It’s taken time for defamation to go digital it seems. The UK’s defamation laws are more comfortably set in times for print and television than they are suited to the fast pace and activity we see online.
A defamation bill is to be debated in the House of Commons today that could lead to the protection of website owners if they help to unveil Internet trolls.
“The most awesome stage”
Last year, Facebook's VP of Design thought the TNW Conference main stage was the best she'd ever been on.
The bill will more generally look at reforming aspects of the law of defamation. Currently this is governed by common law and the balance of course is whether changes would affect freedom of speech.
A draft Bill was published in March 2011 and subject to pre-legislative scrutiny. The Defamation Bill was presented on 10 May 2012. It extends to England and Wales only, today should see the second reading.
Proposed changes, if the bills is passed, mean that claimants would have to show they have suffered serious harm before suing for defamation. Under the law as it currently stands, a claimant does not have to prove the words they are complaining about have caused them actual damage.
The digital realm is of course under discussion too with talk of introducing new processes of governing responsibility for publication on the internet and to give greater protection to operators of websites hosting user-generated content – like comments on forums. One of the proposals is for these hosts should comply with a procedure to enable the complainant to resolve any dispute, direct with the author of the material concerned.
This could mean the ability to uncover the whereabouts of trolls in order to bring about private cases directly against them if it is felt that real distress and defamation has taken place.
Last week saw a landmark case where, for the first time in the UK, a woman was able to request IP information from Facebook in order to pursue legal cases against them personally. A High Court order was passed and Facebook agreed to give up the information.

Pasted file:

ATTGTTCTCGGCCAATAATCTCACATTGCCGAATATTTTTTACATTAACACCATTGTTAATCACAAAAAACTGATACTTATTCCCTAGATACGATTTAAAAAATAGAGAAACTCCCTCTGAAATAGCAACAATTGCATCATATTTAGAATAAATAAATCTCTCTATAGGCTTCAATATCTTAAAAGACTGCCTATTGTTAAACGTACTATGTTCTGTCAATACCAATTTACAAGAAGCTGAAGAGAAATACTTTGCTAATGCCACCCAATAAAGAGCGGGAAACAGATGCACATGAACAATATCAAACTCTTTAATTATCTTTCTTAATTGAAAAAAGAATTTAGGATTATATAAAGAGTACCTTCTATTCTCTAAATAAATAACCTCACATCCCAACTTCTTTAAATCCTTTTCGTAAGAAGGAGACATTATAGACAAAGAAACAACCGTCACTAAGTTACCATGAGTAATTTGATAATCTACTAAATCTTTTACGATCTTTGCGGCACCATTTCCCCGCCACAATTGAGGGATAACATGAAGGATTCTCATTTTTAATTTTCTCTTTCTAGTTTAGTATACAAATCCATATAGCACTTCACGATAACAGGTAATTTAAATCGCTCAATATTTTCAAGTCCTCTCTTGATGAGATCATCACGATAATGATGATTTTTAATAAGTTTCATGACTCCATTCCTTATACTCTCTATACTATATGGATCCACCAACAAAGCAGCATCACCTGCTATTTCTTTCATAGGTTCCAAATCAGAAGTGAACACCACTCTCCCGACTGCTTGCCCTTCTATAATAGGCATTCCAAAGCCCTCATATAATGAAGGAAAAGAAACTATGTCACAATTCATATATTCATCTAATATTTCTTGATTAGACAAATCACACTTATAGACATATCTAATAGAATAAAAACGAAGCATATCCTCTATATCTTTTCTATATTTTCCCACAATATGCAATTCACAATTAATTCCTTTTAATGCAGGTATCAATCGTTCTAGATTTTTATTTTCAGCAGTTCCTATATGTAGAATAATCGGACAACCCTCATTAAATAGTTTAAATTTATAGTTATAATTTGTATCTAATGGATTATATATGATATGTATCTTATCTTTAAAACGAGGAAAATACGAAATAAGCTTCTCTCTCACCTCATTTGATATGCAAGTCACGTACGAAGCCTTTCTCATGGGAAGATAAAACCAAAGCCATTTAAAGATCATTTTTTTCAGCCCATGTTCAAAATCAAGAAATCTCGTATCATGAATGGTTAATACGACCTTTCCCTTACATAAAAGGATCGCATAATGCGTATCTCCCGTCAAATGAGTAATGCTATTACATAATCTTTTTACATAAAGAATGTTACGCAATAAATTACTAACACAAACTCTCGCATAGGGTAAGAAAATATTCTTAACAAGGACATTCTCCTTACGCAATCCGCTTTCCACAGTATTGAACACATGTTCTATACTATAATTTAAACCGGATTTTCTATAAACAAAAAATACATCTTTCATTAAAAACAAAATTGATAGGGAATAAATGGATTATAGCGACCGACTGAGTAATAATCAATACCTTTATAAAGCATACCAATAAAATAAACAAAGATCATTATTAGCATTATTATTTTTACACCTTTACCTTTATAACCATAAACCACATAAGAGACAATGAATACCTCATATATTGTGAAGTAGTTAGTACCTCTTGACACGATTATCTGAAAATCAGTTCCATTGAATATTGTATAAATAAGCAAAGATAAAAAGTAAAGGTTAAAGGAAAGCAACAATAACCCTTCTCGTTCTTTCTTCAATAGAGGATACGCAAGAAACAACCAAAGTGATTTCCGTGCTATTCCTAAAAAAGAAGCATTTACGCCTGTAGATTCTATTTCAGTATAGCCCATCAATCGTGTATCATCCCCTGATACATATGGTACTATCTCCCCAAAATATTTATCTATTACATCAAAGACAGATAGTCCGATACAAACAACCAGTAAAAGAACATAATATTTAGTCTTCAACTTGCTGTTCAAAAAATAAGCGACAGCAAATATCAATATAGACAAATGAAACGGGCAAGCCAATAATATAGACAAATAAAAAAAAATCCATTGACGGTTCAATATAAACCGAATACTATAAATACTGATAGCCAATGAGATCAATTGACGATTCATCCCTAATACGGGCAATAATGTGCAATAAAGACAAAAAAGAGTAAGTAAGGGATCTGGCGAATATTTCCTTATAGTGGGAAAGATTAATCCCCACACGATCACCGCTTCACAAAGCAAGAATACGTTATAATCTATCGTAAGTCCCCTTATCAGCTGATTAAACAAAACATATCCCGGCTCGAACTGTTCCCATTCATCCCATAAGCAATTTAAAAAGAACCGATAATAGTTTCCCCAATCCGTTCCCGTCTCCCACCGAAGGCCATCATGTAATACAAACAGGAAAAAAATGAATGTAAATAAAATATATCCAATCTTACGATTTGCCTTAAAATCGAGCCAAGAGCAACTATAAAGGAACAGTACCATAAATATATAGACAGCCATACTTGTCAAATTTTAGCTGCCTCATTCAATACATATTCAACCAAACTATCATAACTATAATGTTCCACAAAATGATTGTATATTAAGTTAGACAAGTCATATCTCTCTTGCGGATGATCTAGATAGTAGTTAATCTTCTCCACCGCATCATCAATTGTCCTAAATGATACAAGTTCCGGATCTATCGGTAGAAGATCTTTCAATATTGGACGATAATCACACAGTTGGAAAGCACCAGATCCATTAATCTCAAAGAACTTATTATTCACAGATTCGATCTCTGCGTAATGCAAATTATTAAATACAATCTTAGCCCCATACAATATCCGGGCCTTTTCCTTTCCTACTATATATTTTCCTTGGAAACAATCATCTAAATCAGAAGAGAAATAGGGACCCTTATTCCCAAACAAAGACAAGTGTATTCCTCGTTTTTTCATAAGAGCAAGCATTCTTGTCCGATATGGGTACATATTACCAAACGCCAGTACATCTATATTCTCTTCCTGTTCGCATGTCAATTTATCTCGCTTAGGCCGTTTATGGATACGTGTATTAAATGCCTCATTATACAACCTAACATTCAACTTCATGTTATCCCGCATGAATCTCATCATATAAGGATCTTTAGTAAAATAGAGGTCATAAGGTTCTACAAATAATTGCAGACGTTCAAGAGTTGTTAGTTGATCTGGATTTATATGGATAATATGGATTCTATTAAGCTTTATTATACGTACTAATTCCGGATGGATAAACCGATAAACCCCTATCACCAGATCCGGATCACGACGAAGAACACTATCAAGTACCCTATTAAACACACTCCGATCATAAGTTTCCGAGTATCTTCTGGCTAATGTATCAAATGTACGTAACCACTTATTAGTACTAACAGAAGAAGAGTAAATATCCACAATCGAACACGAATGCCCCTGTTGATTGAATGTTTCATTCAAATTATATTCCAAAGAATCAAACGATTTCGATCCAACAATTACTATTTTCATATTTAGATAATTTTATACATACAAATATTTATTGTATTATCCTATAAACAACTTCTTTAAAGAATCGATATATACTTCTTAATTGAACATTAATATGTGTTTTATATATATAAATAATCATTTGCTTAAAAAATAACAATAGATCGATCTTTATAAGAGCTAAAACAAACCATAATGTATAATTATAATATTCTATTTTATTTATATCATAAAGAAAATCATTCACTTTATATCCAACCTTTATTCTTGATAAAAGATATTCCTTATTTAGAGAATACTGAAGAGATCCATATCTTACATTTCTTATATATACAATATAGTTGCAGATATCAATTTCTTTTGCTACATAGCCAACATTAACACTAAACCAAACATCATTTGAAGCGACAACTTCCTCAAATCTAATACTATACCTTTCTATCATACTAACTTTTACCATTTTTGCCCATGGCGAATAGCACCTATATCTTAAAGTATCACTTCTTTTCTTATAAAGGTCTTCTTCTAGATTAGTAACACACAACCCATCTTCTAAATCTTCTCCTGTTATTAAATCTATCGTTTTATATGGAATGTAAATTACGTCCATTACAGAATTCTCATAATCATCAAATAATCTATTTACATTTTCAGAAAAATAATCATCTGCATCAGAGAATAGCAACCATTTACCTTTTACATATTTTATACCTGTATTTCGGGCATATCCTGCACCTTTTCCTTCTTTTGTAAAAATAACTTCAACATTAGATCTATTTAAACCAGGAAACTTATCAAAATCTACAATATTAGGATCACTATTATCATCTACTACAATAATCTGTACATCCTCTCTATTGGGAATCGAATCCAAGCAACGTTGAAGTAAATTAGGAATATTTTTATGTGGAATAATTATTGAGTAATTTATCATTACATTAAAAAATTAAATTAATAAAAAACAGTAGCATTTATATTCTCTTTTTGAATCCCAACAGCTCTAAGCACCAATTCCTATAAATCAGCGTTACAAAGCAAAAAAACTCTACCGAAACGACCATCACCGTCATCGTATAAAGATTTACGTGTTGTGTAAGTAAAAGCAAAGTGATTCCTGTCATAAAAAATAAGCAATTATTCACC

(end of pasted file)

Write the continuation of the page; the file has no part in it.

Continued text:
If the defamation bill being discussed in the House of Commons today brings this case up in talks, it could mean that other forums and sites that carry user-generated content will also have to reveal this type of information.
This could be a powerful move for victims of trolling and defamatory attacks online. There are many organisations that deal with cyber bullying that highlight the misery and distress that can be caused in these cases.
Getting the balance right can be tricky though as the introduction of laws that empower too much legal action could lead to censorship and restriction of freedom of speech.
Justice Secretary Ken Clarke told the UK Press Association (UKPA):
“As the law stands, individuals can be the subject of scurrilous rumour and allegation on the web with little meaningful remedy against the person responsible. Website operators are in principle liable as publishers for everything that appears on their sites, even though the content is often determined by users.
“But most operators are not in a position to know whether the material posted is defamatory or not and very often – faced with a complaint – they will immediately remove material. Our proposed approach will mean that website operators have a defence against libel as long as they comply with a procedure to help identify the authors of allegedly defamatory material.”
He went on: “The Government wants a libel regime for the internet that makes it possible for people to protect their reputations effectively but also ensures that information online can’t be easily censored by casual threats of litigation against website operators. It will be very important to ensure that these measures do not inadvertently expose genuine whistleblowers, and we are committed to getting the detail right to minimise this risk.”
The Bill will also introduce a single-publication rule. This means that there will be a one-year limitation period in which a libel action can be brought which would run from the date of the first publication of material. In digital terms this would work even if the same article is subsequently published on a website on a later date.
This idea is to counteract the idea that material in online archives is seen as being republished every time it is downloaded. That naturally leaves the archive operator at risk of being sued many times over.
According to UKPA, the so-called Reynolds defence of responsible journalism published in the public interest also gets statutory recognition, as responsible publication on a matter of public interest. So there is some protection of freedom of the press.